For those of us who labor in the field of Mental Health 365 days a year, we appreciate the focus given to this set of conditions each year in May. Even with the nation’s effort to bring awareness to the problem it is still the focus of so much stigma.
I visited with a lady this week who suffers from attention deficit disorder. She was diagnosed with this about 10 years ago when she continued to find difficulty focusing on tasks at work and was forced to change jobs over and over. Not due to a lack of skill, but her inability to focus on a single task. For those who have never been diagnosed with this condition, it is a very perplexing problem to deal with. Your mind is constantly racing, your thoughts are scattered, and you move from one task to another before finishing the first. Many become depressed because at the end of the day they feel as though they have exerted enormous energy yet are unable to see any project to completion. She was prescribed Adderall to help her and this has made a vast improvement in her life, she can focus on her job and complete tasks with great skill. It has been a blessing to her.
The Stigma: Even though she is much happier and more productive, her family and friends still frustrate her with comments like, “that’s what drug addicts take,” or “when will you get off medications so you can be like your old self?” These comments are very hurtful and nonproductive.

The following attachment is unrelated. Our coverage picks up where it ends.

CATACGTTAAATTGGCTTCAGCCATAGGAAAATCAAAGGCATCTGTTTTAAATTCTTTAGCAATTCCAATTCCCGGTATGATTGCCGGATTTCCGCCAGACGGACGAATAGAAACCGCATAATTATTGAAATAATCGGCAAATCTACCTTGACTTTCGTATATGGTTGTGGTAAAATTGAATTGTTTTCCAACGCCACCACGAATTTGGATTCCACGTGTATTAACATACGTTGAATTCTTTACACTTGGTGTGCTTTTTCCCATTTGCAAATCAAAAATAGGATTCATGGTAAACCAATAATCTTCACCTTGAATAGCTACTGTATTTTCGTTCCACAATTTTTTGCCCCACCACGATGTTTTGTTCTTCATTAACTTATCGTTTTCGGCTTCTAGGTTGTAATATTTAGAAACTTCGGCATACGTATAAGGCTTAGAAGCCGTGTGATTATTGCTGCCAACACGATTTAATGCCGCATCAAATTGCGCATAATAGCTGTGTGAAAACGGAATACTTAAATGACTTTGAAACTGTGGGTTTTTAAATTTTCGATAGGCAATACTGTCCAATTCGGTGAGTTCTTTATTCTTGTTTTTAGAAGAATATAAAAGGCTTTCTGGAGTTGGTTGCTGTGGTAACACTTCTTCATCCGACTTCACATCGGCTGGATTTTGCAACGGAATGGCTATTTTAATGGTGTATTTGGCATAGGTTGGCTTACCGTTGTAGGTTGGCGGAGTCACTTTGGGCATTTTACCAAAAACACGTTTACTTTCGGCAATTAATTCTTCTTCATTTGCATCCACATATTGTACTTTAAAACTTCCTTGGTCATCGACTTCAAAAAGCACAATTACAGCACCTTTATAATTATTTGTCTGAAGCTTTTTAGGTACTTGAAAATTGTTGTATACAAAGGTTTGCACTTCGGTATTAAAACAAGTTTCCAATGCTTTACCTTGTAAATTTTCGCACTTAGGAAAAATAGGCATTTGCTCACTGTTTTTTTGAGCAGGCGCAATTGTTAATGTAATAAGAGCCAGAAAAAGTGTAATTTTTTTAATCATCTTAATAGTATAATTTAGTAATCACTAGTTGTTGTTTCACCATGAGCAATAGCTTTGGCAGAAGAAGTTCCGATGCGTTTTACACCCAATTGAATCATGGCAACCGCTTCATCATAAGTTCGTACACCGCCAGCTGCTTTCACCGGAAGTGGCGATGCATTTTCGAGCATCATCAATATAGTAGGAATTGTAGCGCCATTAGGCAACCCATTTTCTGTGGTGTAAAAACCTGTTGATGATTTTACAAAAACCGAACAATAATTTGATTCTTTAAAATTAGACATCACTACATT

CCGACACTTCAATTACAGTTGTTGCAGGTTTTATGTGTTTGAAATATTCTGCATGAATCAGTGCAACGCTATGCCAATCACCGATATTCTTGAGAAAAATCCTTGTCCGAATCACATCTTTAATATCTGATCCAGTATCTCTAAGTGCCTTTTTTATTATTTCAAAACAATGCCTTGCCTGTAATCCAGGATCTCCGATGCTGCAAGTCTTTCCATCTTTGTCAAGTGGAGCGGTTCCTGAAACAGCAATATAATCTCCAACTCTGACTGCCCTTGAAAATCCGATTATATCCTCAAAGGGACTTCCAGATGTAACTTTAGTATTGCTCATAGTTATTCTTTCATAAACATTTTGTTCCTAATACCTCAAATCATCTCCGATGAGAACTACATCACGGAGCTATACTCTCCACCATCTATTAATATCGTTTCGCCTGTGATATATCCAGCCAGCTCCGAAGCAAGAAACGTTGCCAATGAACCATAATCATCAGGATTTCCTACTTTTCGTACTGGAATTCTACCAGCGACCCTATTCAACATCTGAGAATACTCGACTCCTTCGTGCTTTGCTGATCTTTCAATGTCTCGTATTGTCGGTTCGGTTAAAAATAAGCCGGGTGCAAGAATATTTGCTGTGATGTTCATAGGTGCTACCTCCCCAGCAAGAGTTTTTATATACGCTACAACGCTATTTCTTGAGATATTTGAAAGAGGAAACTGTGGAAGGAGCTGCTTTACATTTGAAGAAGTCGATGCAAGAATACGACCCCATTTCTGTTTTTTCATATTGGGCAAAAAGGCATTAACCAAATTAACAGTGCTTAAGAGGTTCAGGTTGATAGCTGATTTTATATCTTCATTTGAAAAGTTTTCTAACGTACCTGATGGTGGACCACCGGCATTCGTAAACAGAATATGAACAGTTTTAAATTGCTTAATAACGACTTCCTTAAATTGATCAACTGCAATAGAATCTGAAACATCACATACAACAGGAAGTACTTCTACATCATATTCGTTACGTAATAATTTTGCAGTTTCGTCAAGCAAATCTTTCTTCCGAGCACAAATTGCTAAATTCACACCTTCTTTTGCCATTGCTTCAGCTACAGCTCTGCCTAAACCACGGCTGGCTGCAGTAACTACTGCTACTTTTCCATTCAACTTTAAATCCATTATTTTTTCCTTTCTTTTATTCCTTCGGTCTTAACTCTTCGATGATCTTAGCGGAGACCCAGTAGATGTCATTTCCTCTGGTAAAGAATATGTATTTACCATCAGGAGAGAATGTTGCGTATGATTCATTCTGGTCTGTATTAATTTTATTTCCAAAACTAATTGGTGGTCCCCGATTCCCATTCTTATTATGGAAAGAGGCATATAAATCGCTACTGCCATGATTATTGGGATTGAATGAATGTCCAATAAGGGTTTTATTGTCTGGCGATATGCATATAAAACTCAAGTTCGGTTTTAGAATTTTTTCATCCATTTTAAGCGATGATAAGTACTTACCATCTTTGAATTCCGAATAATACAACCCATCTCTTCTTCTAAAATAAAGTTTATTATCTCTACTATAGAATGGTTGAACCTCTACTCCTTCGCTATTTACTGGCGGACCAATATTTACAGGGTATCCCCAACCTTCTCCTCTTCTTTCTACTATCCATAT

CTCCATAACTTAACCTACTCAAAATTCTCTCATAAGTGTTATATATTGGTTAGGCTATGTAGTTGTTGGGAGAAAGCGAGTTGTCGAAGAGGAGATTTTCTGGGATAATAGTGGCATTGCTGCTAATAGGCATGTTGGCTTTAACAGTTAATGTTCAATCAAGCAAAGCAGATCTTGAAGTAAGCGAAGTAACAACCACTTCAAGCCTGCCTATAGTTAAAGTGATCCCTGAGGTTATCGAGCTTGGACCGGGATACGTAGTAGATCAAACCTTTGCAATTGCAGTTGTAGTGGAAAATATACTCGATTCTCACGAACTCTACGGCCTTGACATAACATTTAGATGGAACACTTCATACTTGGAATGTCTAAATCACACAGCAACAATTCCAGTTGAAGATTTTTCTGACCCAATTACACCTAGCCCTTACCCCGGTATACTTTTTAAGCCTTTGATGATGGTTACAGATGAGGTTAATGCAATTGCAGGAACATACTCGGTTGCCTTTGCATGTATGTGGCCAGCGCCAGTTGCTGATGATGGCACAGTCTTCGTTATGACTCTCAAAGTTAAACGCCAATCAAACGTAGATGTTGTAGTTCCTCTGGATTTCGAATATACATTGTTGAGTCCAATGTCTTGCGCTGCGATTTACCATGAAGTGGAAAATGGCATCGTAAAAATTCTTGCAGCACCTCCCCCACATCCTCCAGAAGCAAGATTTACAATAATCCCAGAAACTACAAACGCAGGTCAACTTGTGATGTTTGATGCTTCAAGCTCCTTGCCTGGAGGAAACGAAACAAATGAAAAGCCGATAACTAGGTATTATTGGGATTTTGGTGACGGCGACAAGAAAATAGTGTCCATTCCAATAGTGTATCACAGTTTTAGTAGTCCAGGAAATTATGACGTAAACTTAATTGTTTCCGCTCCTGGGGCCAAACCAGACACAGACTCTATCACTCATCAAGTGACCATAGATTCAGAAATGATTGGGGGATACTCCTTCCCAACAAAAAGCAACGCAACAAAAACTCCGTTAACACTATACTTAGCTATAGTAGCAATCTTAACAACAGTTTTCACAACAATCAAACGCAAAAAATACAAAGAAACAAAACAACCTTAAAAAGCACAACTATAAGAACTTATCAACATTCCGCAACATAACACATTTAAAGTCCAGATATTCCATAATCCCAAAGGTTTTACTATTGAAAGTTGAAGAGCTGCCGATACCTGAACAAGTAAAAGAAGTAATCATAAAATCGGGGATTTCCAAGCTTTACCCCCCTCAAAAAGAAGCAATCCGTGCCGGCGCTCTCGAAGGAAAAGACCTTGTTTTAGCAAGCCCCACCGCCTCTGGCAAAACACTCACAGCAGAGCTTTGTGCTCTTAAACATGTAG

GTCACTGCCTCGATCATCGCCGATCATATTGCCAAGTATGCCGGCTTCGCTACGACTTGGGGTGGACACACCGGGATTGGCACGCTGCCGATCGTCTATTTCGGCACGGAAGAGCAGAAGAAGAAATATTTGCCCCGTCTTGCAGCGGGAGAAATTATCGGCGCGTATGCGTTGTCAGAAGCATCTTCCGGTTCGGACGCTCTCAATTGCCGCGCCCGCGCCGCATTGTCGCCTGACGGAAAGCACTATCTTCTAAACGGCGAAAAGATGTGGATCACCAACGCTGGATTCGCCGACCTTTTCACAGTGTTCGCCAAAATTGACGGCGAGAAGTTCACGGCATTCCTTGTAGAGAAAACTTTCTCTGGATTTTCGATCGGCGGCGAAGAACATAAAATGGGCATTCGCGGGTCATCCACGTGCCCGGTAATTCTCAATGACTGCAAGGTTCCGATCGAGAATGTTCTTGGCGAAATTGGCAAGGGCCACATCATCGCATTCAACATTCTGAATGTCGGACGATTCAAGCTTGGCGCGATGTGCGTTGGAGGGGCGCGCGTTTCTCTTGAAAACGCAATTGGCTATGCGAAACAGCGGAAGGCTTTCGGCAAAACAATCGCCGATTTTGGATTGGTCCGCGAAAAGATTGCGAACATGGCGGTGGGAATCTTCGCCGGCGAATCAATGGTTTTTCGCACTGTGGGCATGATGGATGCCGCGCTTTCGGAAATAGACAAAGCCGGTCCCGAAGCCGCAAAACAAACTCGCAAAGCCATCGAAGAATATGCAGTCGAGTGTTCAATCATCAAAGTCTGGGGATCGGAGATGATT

The Stigma applies to those who have used alcohol or drugs to calm their racing brain. Can’t you just quit? Can’t you just pull yourself up by the bootstraps? Yes, change is possible. Like any other condition of the human body, the brain requires the help of professionals to make changes. Self-help groups are nice but are no substitute for the guidance of professional mental health workers.
A lady I know is recovering from breast cancer. She is thankful for online groups and others who have been through the experience. She is thankful for the opportunity to help others who have been recently diagnosed. But she would not trade her support groups for her oncologist and surgeon.
This is a mistake that happens with mental illness. The seriousness of it is underappreciated.
This is why we have a month each year to enlighten the public about mental health. It is not a minor problem; it is a major disease that leads to tens of thousands of deaths each year. Deaths from alcohol, drug abuse, overdoes, and suicide. Let us start taking it seriously. If you have a problem or know a friend or family member with one – don’t hope it will go away. There is about as much chance of that happening as there is of breast cancer going away on its own.
Reach out. Help is available. As part of the family of Mental Health professionals, we are all waiting with open arms, non-judgmental, to welcome you to the beginning of a new and wonderful time of life.